The Court also reaffirms its prior ruling on Plaintiffs' TILA claim for rescission. As the Court noted when denying Defendants' previous motions to dismiss on this ground, Plaintiffs' allegations, "if true, would entitled Plaintiffs to rescind the loan within three years." See 15 U.S.C. § 1635(f); 12 C.F.R. 226.15(a)(3). Moreover, the Court at that time also indicated it would not "require Plaintiffs to demonstrate an ability to tender at this stage of the proceedings." See Yamamoto v. Bank of N.Y., 329 F.3d 1167, 1173 (9th Cir. 2003) (noting that the decision on whether to depart from the statutory rescission-tender sequence is left to the discretion of the district court, and must be approached on a "case-by-case basis"). Rather, this Court only required Plaintiffs "to allege, consistent with Fed. R. Civ. P. 11, their readiness to tender the proceeds of the loan if Plaintiffs do prevail on their TILA rescission claim." (Order Granting in Part and Denying in Part Motions to Dismiss, at 6 [hereinafter, "MTD Order"].) Plaintiffs have done so in their SAC. (See SAC ¶ 62.) Accordingly, the Court DENIES the motion to dismiss as it relates to Plaintiffs' TILA claim for rescission.

II. Second and third causes of action--Violations of the Rosenthal Act and the FDCPA

Plaintiffs' second cause of action alleges Defendants IndyMac and OneWest violated the Rosenthal Act by threatening to take actions prohibited by law, including: falsely stating the amount of debt; increasing the amount of debt by including amounts not permitted by law or contract; improperly conducting foreclosure proceedings upon the subject property; and using unfair and unconscionable means in an attempt to collect a debt. (SAC ¶ 64.) Plaintiffs' third cause of action alleges Defendant OneWest violated the FDCPA: (1) "by misrepresenting the imminence of legal action when attempting to conduct foreclosure proceedings without legal rights to do so," in violation of 15 U.S.C. § 1692e(2)(A), (5), & (10); and (2) "by failing to provide verification of the debt and continuing its debt collections efforts after the plaintiffs had disputed the debt in writing after receiving of [sic] their debt validation rights," in violation of 15 U.S.C. § 1692g(b). (SAC ¶ 76.)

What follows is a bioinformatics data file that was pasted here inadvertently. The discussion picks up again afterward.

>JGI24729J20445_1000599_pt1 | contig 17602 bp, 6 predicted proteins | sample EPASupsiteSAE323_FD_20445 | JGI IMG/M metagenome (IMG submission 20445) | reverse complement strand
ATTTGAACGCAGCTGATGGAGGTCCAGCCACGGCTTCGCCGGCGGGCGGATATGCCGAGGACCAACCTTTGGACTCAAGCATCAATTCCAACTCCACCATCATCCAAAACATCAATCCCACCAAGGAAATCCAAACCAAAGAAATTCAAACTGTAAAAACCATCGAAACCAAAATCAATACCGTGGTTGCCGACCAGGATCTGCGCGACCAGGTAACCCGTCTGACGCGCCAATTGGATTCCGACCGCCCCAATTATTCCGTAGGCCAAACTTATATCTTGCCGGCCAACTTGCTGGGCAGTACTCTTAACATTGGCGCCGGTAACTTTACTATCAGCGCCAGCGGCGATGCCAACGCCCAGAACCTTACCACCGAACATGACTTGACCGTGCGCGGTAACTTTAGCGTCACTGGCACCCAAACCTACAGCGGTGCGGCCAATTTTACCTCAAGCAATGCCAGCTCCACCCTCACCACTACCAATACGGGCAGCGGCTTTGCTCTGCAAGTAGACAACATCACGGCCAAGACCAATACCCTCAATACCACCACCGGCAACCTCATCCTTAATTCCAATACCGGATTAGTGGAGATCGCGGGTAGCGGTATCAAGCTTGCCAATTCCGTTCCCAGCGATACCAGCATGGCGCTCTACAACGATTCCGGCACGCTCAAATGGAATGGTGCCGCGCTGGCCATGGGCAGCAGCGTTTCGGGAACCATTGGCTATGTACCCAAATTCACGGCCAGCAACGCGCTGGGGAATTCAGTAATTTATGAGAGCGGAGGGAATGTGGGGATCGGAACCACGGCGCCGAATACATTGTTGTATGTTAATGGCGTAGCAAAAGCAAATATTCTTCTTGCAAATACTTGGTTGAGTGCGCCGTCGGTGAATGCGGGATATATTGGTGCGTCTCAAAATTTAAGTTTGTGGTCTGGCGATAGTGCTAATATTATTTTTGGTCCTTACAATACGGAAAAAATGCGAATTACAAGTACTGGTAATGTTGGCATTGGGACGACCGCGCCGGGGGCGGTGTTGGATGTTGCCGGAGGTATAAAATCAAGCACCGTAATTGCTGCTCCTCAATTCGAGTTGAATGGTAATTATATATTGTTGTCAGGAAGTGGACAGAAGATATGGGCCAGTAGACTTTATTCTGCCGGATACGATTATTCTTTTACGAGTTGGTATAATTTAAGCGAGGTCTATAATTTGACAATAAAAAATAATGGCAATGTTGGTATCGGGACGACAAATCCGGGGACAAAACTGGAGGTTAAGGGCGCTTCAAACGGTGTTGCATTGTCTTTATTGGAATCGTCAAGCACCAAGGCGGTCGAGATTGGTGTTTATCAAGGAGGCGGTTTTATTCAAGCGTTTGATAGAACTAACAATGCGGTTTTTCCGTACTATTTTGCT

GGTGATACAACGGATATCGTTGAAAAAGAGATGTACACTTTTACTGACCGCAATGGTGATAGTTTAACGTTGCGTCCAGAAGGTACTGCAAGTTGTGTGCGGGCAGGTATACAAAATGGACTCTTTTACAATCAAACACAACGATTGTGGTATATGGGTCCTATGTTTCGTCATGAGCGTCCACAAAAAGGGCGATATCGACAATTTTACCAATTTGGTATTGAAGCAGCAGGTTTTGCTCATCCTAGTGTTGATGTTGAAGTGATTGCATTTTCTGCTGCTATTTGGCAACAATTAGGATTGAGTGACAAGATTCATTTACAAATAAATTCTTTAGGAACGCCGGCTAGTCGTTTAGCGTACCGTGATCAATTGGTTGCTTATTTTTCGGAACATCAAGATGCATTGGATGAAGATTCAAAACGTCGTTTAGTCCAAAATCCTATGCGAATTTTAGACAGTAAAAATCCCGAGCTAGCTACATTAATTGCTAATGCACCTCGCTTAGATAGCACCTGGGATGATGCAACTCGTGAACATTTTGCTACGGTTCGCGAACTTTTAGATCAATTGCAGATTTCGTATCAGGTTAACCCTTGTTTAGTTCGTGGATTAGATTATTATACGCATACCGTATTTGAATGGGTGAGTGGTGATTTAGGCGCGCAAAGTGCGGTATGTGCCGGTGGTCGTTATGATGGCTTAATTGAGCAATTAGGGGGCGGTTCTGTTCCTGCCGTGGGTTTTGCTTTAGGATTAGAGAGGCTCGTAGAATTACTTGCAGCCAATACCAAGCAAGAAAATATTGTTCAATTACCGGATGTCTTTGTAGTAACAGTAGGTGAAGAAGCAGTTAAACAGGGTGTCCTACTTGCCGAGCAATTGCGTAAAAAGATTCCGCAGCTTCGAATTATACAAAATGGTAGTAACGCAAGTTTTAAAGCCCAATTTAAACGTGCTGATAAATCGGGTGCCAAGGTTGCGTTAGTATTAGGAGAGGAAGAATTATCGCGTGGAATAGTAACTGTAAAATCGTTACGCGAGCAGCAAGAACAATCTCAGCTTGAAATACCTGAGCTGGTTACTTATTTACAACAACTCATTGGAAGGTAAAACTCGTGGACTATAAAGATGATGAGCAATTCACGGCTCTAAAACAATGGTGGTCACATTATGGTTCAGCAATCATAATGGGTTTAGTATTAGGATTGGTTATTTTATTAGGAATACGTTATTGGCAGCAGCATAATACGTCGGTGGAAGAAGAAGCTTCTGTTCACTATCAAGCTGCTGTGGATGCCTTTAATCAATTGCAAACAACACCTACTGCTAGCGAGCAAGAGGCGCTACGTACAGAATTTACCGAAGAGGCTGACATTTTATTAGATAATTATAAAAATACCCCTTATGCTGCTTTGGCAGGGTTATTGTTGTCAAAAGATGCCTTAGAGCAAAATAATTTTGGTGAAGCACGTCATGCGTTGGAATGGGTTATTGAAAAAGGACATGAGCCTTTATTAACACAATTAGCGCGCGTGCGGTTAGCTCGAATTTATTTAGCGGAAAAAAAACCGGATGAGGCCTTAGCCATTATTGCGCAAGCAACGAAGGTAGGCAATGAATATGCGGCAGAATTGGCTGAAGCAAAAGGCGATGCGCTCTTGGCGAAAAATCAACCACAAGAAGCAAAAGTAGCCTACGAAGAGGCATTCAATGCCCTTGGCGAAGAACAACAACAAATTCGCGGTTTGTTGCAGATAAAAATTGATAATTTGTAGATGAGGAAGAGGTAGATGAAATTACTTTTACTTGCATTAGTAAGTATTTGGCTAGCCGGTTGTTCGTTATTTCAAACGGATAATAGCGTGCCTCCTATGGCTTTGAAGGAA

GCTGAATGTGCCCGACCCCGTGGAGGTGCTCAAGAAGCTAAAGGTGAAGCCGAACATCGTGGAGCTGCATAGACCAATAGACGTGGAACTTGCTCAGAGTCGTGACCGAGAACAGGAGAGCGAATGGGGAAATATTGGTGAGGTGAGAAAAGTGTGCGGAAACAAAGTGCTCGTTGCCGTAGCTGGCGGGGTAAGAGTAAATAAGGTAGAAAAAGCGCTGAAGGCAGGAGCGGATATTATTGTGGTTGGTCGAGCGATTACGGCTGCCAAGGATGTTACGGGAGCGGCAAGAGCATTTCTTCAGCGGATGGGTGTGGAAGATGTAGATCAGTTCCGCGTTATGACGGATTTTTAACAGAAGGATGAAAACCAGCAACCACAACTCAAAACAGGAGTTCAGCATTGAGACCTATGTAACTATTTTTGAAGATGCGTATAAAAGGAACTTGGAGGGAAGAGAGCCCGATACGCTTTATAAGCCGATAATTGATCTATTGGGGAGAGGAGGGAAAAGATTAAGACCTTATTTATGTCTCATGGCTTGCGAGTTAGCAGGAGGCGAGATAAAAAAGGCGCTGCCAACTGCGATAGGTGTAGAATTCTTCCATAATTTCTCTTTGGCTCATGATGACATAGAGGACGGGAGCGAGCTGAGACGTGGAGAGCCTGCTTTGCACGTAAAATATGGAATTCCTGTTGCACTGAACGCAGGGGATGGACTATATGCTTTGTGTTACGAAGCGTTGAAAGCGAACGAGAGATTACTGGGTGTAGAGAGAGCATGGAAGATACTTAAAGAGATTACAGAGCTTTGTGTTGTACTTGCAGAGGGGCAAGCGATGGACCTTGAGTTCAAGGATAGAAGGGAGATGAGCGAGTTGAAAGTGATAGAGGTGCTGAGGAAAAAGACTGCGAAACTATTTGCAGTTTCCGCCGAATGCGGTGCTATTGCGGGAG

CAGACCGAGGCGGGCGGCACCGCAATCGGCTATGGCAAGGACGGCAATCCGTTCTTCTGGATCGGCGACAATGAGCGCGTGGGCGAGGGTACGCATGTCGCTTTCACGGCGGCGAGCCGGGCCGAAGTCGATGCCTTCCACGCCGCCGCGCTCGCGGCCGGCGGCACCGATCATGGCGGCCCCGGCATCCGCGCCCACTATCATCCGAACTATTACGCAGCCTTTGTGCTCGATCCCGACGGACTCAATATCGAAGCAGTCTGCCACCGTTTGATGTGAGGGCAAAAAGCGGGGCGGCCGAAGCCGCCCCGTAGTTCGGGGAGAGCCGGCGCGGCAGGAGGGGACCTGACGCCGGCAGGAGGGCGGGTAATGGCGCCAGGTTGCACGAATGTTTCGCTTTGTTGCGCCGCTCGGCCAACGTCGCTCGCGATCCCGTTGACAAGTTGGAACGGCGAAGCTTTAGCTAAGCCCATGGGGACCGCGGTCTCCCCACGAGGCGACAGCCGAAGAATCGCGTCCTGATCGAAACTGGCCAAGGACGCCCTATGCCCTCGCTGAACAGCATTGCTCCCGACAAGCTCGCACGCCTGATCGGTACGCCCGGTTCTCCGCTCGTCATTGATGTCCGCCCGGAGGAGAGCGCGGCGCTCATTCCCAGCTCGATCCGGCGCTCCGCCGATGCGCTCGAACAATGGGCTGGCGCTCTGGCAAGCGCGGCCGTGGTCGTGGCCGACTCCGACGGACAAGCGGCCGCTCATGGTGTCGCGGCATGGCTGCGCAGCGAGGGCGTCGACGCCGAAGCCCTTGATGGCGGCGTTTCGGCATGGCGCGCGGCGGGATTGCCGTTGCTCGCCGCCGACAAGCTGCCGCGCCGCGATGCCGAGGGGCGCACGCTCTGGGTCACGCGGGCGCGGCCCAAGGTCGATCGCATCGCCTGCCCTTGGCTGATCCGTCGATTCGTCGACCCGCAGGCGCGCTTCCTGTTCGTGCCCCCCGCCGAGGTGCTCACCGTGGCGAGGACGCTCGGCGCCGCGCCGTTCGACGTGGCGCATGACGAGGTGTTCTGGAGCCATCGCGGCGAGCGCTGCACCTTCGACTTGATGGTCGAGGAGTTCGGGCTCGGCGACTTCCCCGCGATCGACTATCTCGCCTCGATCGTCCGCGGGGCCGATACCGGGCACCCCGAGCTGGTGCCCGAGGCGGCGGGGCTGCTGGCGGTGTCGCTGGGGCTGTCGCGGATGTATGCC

To be liable for a violation of the FDCPA or the Rosenthal Act, the defendant "must--as a threshold requirement--fall within the Act's definition of 'debt collector.'" See Izenberg v. ETS Servs., LLC, 589 F. Supp. 2d 1193, 1198 (C.D. Cal. 2008) (citing Heintz v. Jenkins, 514 U.S. 291, 294 (1995), and Romine v. Diversified Collection Servs., 155 F.3d 1142, 1146 (9th Cir. 1998)). The FDCPA provides that the term "debt collector" does not include any person who collects any debt owed or due to the extent such activity "concerns a debt which was not in default at the time it was obtained by such person." 15 U.S.C. § 1692a(6)(F)(iii). The definition of the "debt collector" under the Rosenthal Act is broader, and includes any person who collects a debt "on behalf of himself or herself or others." See CAL. CIV. CODE § 1788.2(c). Moreover, the FDCPA defines "debt" as "any obligation or alleged obligation of a consumer to pay money arising out of a transaction in which the money, property, insurance, or services which are the subject of the transaction are primarily for personal, family, or household purposes, whether or not such obligation has been reduced to judgment." 15 U.S.C. § 1692a(5). Under the Rosenthal Act, the term "debt" means "money, property or their equivalent which is due or owing or alleged to be due or owing from a natural person to another person." CAL. CIV. CODE § 1788.2(d).